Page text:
She was the first person he told that he had been shot. She wasn't pleased.
"I started picturing different things in my head, like how serious is it? Is he coming home?" she said. "Is this it? Is it ending his military career? Luckily, it's not so serious. He's okay. And he's able to continue to do what he has to do."
Galdames said that the best advice she can offer to other fiancées of service members and for military spouses is just to be there for their Soldiers to provide support and understanding.
"Even though we're together and building a life together, the military is his life too," she said. "I try to stand by his side and be there for him and be understanding."
During his Afghanistan tour, Hernandez was able to return home on leave to visit his friends and family, knowing full well he would eventually have to go back, even though he had been shot. He said that was difficult for his friends and family to accept, especially his mother.
"They weren't too happy about that," Hernandez said. "But they have been with me through thick and thin since I joined the military. If it wasn't for the love and support and encouragement, I probably wouldn't have been able to come back."
For his mother's part, Hernandez said, she wanted to know why he had to return. She asked if he could get out of it somehow. He told her that he couldn't, that he had to go back.
For Hernandez, serving in the Army was about more than a fulfilling a contract, or earning a paycheck -- it had to do with his brothers in arms.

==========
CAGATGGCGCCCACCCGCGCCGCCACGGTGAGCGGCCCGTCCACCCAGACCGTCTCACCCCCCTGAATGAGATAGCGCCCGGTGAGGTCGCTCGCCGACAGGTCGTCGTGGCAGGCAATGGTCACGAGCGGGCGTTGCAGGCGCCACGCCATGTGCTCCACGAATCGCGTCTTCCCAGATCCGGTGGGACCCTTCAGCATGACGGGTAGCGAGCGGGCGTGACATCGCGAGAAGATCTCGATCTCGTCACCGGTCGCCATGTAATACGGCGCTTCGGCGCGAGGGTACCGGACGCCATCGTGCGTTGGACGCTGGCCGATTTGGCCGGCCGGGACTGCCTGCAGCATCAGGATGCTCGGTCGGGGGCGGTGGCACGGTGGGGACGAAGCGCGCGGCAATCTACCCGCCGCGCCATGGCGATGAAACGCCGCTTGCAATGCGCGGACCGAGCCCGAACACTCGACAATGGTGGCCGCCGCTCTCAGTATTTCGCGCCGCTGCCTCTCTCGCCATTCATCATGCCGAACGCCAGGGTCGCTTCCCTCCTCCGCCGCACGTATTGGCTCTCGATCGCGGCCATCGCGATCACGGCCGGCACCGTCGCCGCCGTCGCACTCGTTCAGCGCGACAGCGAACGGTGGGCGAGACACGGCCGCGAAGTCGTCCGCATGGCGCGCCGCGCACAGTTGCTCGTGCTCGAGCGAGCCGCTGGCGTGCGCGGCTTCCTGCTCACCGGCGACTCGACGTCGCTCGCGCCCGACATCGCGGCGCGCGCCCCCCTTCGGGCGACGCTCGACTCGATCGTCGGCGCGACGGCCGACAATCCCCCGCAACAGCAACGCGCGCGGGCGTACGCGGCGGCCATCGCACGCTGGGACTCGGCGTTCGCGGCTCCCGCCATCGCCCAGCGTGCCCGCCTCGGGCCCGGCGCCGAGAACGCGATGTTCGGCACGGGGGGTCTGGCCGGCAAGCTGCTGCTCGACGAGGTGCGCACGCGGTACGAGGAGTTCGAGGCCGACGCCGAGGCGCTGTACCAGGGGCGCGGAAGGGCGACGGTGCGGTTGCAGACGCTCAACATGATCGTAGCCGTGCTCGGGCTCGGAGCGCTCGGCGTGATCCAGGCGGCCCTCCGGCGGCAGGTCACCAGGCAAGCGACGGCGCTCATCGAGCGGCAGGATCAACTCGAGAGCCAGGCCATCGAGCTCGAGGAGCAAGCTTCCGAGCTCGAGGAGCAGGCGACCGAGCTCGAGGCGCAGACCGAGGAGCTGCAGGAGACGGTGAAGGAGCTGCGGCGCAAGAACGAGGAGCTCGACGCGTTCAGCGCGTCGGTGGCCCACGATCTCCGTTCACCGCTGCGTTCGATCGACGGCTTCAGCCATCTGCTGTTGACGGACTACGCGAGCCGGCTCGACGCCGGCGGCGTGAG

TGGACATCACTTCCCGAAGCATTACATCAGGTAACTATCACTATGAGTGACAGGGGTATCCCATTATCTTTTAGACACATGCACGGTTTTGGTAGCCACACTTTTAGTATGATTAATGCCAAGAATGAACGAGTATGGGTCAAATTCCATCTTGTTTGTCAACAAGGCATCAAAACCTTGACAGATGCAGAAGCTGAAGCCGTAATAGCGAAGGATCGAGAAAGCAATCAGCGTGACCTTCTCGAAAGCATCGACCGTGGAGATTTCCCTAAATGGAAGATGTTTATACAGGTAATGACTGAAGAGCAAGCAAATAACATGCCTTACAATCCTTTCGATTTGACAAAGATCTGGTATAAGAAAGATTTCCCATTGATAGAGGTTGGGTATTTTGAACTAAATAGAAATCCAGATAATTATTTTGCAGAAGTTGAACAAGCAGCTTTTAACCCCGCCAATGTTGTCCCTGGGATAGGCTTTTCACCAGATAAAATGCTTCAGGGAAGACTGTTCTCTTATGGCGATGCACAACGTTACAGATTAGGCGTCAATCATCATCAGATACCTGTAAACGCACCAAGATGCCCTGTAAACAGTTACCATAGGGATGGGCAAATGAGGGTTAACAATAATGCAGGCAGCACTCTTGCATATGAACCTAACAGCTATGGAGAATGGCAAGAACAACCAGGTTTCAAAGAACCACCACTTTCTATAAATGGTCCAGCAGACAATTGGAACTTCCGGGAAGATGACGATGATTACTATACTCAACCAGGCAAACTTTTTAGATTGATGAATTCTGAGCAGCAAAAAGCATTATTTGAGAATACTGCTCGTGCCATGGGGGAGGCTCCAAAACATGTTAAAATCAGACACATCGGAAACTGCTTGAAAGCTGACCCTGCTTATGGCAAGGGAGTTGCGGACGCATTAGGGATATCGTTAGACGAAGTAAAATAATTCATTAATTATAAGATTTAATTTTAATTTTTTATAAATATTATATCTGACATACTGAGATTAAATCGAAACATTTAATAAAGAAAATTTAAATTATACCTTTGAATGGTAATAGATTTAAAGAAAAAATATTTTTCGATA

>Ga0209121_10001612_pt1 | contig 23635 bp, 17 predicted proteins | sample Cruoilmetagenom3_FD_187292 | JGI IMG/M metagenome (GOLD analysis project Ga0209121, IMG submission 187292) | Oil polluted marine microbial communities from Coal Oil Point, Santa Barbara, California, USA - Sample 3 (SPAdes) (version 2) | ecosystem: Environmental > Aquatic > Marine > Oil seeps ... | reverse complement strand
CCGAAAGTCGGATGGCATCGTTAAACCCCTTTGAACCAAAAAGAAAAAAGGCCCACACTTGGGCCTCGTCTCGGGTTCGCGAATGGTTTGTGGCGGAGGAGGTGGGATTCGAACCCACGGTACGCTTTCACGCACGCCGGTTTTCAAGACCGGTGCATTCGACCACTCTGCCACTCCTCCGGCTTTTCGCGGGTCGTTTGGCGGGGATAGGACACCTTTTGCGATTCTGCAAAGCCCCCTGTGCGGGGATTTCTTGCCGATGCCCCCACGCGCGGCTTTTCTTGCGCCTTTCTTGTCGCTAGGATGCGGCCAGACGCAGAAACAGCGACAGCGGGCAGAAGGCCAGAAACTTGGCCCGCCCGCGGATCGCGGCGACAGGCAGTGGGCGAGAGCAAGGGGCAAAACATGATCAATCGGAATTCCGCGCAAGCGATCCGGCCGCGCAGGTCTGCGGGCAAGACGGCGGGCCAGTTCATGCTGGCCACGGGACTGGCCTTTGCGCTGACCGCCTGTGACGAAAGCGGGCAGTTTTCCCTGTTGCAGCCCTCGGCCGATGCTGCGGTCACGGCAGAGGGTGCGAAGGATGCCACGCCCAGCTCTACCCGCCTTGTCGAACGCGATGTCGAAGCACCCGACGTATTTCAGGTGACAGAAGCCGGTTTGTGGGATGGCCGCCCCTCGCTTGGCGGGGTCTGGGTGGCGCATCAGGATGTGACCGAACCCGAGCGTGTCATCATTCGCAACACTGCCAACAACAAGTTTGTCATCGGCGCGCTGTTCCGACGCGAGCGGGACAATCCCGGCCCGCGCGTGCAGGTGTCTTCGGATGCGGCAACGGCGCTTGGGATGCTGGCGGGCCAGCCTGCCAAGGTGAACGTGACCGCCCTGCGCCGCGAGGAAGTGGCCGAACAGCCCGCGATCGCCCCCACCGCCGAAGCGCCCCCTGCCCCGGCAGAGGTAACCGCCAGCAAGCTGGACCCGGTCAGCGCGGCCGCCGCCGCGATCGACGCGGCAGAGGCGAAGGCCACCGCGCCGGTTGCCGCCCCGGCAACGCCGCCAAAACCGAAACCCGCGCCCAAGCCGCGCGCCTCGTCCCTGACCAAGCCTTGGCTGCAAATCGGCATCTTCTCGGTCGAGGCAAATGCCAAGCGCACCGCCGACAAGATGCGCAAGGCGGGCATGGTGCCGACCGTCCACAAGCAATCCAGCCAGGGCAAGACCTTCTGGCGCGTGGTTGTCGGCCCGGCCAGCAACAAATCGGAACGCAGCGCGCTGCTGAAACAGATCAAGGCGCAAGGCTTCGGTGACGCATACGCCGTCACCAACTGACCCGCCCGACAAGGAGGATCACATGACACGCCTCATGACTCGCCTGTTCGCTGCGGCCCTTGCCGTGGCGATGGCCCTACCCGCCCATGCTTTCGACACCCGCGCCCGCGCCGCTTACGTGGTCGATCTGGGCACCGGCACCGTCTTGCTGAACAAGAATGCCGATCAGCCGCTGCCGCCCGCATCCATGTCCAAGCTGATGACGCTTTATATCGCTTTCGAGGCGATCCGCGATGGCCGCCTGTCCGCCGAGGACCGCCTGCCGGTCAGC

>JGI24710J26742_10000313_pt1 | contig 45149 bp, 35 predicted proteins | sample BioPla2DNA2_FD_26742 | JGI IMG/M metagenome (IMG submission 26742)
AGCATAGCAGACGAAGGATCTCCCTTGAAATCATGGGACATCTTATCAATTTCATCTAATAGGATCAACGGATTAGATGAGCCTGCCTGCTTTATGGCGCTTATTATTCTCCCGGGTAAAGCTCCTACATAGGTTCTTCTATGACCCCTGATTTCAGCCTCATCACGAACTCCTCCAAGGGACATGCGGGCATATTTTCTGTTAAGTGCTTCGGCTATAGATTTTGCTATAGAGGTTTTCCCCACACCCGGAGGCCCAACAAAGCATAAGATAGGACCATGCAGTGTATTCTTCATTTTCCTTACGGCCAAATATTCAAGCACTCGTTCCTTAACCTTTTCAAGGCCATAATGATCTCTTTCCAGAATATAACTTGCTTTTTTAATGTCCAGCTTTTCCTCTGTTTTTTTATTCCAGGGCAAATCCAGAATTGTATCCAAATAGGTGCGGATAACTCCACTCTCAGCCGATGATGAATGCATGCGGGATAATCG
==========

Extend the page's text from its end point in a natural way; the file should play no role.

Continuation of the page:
"It has to do with the guys I go back to," he said. "That's it."
When protective equipment like an advanced combat helmet or an enhanced small arms protective insert fulfills its role in combat -- by taking fire -- Program Executive Office (PEO) Soldier brings it back to the U.S. to evaluate how well the gear performed.
During the Sept. 10 presentation ceremony at the Orangeburg Reserve Center, the Army returned the helmet to Hernandez. His fiancée and several members of his unit attended the event. Members of the 668th chain of command were also part of the ceremony.
Col. Dean M. Hoffman, the program manager for Soldier Protection and Individual Equipment, part of PEO Soldier at Fort Belvoir, Virginia, said that such events remind Soldiers of the value of their personal protective equipment.
"When we do a ceremony like this, what it does is it says, one, you're going to get the best equipment the Army can provide, and two, that it works," Hoffman said.
"And that's the big takeaway. But you've got to wear it and use it to your advantage, with that same heart and dedication we saw with Sergeant Hernandez. He's been shot, been through two improvised explosive devices, but he still continues to be in the fight. He does what he loves."
Hoffman said that Hernandez is alive today because of the work of the PEO Soldier team, industry, Army scientists and engineers, and places like Army Natick Soldier Research, Development and Engineering Center, Army Research Laboratories and the Defense Logistics Agency.
"Everybody in the lifecycle plays a key role," Hoffman said. "We can't do it alone. We need that total team working together to provide the best equipment."